Poolside was where my dad and I spent the next hour. He claimed a lounge chair and began to read the Sunday edition of the Daily News
Yes, I had noticed them. There were two red-headed boys, probably brothers, wrestling and splashing shamelessly at the shallow end of the pool. The younger one looked roughly my age; the other perhaps two years older. I was in awe of their lack of self-consciousness. Several times, the older allowed the younger to climb onto his shoulders and ride him from one side of the pool to the other. The younger would whoop and yell to call attention to his sudden stature–never mind that his wiener was poking into the back of his brother’s head well above the waterline.
“I don’t feel like it,” I said to my father.
He sighed loudly. “Then suit yourself.”
Several minutes later, a short, bald, pot-bellied guy with tufted gray hair on his shoulders and back walked over to us. “Hey, Mac,” he said, “Can you spare part of the paper?”
“Sure thing,” my father said. He separated out the sports section and handed it up to the guy.
“You done with it?”
My father nodded.
“What do you think about Koufax?”
“Hell of a pitcher,” my father said. “Wish he was still in Brooklyn.”
The guy looked down at me. “Maybe you got the next Koufax right there. You play ball, kid?”
I looked straight into his eyes. “Sometimes.”
“I like the outfield.”
“You a runner?”
I nodded. “Yeah.”
“You better hope your dick don’t get too long.”
He and my dad laughed uproariously. I tried to smile at him but felt my face burning.
“He’s hanging on to that towel,” my dad said.
“He’s a funny kid.”
“C’mon, kid, loosen up.” The guy took a step towards me with his right arm out; I knew at once he intended to snatch the towel from my waist. I frog-jumped several feet to my right and avoided him. He lunged again, but I dodged him and hid behind another lounge chair. He began to laugh again. “You are a quick son-of-a-gun, aren’t you?”
I managed to smile at him.
“Like a jack rabbit, eh?”
“Yeah,” I said.
“Maybe you’ll be the next Marty Glickman.”
I held my position behind the lounge chair, but I liked the sound of that. I still had no idea who Marty Glickman was except that he was a great athlete, and that he was quick like a jack rabbit . . . and that he and I, come to think of it, had the same initials.
“Maybe,” I said.
He smiled knowingly. “You just keep running.”
“I will,” I said, with conviction.
He turned and walked away. I kept an eye on him until he turned the corner at the end of the pool, and then I exhaled. I glanced from side to side. My dad continued to read his newspaper. The cluster of men in the center of pool continued their conversation. The two red-headed boys continued wrestling and splashing. No one was paying the slightest attention to me. For the first time since I’d arrived, I felt a measure of relief.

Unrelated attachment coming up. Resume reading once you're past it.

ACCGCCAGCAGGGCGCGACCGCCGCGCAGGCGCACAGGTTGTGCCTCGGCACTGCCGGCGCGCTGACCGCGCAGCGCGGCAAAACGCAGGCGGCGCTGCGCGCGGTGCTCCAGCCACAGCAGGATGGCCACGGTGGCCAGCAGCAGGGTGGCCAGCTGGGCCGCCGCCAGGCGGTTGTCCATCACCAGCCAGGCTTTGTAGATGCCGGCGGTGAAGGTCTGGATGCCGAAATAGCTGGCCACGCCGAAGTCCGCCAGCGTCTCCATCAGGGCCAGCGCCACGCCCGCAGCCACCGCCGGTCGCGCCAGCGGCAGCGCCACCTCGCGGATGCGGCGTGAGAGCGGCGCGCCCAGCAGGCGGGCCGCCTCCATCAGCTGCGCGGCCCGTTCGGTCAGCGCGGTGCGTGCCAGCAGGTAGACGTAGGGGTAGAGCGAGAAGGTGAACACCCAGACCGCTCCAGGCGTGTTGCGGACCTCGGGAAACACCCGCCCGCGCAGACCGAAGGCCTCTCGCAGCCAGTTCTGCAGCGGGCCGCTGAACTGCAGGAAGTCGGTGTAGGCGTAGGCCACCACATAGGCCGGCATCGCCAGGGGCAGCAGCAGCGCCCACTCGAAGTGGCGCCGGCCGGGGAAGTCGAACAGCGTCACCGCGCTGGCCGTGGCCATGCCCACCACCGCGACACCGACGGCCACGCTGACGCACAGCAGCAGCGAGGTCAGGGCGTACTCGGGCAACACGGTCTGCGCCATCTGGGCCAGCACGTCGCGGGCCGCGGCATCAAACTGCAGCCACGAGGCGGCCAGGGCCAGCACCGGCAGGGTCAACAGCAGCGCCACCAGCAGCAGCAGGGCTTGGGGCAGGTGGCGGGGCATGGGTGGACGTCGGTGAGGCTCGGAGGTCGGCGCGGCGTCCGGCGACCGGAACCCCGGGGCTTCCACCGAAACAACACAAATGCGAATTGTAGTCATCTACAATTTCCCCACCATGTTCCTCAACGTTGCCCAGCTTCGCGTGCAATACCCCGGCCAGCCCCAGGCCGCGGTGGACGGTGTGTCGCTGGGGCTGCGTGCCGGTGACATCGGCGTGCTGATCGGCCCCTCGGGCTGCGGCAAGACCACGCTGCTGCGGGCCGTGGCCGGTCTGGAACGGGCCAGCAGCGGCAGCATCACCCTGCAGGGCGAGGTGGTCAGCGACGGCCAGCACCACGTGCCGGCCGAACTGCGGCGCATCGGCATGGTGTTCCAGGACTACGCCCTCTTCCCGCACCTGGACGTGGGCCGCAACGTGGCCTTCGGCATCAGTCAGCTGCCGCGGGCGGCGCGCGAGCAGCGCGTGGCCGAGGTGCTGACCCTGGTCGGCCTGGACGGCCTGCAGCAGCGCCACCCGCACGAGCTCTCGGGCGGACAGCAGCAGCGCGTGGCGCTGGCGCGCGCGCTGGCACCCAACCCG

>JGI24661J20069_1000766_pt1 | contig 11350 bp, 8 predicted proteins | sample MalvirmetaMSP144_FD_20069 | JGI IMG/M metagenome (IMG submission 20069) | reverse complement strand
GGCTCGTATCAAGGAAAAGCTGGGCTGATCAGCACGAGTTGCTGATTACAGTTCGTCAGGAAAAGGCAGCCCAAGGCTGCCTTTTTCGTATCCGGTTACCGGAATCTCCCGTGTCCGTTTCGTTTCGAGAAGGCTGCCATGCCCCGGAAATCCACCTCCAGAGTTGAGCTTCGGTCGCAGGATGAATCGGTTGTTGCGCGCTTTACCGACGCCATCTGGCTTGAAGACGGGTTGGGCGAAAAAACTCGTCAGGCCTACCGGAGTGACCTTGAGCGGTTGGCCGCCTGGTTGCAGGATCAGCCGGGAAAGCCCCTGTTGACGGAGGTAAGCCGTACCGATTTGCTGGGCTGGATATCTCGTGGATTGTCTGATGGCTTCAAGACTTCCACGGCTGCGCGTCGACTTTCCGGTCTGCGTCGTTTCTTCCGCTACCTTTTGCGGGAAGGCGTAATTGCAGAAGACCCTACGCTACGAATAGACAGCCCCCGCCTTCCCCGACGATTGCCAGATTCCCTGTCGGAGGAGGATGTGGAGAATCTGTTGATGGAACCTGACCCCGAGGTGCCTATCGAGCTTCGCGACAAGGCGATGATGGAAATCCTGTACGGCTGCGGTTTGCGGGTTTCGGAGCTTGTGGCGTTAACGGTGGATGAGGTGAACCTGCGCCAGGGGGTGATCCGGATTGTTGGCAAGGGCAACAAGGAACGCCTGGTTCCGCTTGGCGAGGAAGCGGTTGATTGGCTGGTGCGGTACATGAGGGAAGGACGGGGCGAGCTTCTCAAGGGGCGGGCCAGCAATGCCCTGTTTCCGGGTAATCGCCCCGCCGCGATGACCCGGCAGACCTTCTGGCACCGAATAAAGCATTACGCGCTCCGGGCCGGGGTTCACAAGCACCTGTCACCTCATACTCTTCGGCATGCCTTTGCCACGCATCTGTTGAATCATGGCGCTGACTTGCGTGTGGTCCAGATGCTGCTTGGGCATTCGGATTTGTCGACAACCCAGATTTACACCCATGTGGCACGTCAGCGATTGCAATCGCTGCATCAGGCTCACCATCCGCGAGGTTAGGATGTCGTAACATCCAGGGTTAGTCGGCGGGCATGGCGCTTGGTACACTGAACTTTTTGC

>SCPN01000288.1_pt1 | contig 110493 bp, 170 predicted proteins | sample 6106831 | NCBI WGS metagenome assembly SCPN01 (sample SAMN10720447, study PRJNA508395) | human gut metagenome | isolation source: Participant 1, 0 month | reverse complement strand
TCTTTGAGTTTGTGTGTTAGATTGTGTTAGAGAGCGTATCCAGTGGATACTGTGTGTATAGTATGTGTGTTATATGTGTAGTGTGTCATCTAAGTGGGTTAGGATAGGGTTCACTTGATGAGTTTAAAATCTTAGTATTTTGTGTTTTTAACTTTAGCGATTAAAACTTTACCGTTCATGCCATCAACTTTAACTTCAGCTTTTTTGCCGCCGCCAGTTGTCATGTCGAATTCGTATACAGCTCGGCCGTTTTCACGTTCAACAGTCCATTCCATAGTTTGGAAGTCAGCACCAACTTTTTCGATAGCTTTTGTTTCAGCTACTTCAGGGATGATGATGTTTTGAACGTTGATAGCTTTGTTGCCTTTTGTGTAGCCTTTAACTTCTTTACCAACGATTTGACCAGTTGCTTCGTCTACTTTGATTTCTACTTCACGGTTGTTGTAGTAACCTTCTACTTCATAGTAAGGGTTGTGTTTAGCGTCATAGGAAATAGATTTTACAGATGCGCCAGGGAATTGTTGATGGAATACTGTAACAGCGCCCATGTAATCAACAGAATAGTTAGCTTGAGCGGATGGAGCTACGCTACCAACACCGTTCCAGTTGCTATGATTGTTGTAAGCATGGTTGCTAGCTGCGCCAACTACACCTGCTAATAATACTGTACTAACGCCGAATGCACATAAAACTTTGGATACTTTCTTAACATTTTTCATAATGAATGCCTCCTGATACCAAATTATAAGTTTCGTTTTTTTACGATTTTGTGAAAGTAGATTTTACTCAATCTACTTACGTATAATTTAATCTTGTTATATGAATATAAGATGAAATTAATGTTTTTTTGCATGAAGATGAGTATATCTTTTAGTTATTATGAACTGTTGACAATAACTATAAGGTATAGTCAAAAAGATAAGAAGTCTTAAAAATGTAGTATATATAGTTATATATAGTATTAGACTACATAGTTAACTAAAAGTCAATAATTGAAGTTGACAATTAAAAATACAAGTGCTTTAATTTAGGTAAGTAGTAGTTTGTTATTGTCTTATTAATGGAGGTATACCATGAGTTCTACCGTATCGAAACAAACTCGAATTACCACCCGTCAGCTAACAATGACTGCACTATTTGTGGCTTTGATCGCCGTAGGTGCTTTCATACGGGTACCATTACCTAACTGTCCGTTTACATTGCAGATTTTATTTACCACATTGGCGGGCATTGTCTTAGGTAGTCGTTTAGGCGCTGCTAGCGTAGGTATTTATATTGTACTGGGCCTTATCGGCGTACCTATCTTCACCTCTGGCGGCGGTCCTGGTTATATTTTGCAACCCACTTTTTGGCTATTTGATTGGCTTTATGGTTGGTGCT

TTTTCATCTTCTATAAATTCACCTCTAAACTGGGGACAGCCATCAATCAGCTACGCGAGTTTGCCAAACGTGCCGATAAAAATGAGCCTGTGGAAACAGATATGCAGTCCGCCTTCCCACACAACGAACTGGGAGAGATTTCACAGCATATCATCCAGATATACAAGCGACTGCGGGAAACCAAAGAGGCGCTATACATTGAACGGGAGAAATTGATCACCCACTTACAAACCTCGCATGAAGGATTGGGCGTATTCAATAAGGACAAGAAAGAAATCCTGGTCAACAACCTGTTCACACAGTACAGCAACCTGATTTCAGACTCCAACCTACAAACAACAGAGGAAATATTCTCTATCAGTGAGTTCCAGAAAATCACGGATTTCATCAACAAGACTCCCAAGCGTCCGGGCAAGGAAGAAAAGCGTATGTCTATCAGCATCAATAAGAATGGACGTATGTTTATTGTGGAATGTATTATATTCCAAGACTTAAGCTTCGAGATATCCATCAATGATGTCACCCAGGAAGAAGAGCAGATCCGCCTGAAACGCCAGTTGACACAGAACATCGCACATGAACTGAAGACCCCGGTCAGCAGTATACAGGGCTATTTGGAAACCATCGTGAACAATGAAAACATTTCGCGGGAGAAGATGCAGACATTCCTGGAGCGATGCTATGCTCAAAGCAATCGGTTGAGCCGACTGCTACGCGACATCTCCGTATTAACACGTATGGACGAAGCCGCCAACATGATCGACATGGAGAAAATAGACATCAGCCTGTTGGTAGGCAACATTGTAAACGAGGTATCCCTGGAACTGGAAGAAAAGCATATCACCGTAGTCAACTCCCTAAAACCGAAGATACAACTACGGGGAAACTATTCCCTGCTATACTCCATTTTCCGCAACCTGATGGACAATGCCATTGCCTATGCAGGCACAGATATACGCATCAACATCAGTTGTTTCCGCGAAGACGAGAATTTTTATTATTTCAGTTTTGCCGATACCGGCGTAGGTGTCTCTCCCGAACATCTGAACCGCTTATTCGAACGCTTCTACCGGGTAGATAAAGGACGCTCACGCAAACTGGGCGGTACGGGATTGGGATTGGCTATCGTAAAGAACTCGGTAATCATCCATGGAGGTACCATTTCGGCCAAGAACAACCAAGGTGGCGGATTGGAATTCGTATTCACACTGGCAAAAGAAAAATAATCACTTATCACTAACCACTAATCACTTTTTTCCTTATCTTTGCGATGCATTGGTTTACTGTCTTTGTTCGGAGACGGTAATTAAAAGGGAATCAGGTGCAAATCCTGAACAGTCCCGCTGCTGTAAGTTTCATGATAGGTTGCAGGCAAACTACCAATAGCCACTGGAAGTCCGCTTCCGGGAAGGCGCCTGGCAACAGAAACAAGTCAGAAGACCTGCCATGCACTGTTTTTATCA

With one hand still on the towel at my waist, I pushed the lounge chair I’d ducked behind next to my father’s. Then I climbed up onto it. My eyes were still darting from side to side in case the hairy bald guy made another move in my direction. But he’d settled into a lounge chair on the far side of the pool and was occupied with the sports section.
Paradoxically, the fact that the hairy bald guy had tried and failed to take away my towel made me feel more secure–as though I’d defended my turf. I was too fast for him. He could no more take away my towel than he could Marty Glickman’s towel. I sensed the slightest hint of a smile come across my face. As I eased back on the lounge chair, suddenly, I let go of the towel. It was still draped across my waist, but now my hands were free. For several moments, I only sat there, beside my dad. Then, at once, my dad reached over and handed me the comics section from the newspaper. He did this without a word. I took it from him from him and began to read.
It would be glorious to report that, once I’d finished with the comics, I took another look around, screwed my courage to the sticking place and let the towel slip to the floor . . . that I rose up as Nature had made me, strode to the shallow end of the pool and cannon-balled into the ongoing red-headed fracas. But of course that didn’t happen. My dad and I sat there for another fifteen minutes, reading the paper, and then he tapped me on the shoulder and told me it was time for dinner.
It would also be glorious to report that the Turkish Bath became a regular retreat for us, a genuine father-son experience. But it turned out to be a one time deal. I’m sure he felt as though he’d tortured me–which, in a sense, he had.
I remember looking up at him a half hour later, as we ate hot dogs with spicy brown mustard in a Jewish delicatessen, rating him against the collection of naked guys I’d seen that afternoon, and thinking, “I could’ve done worse for a father.”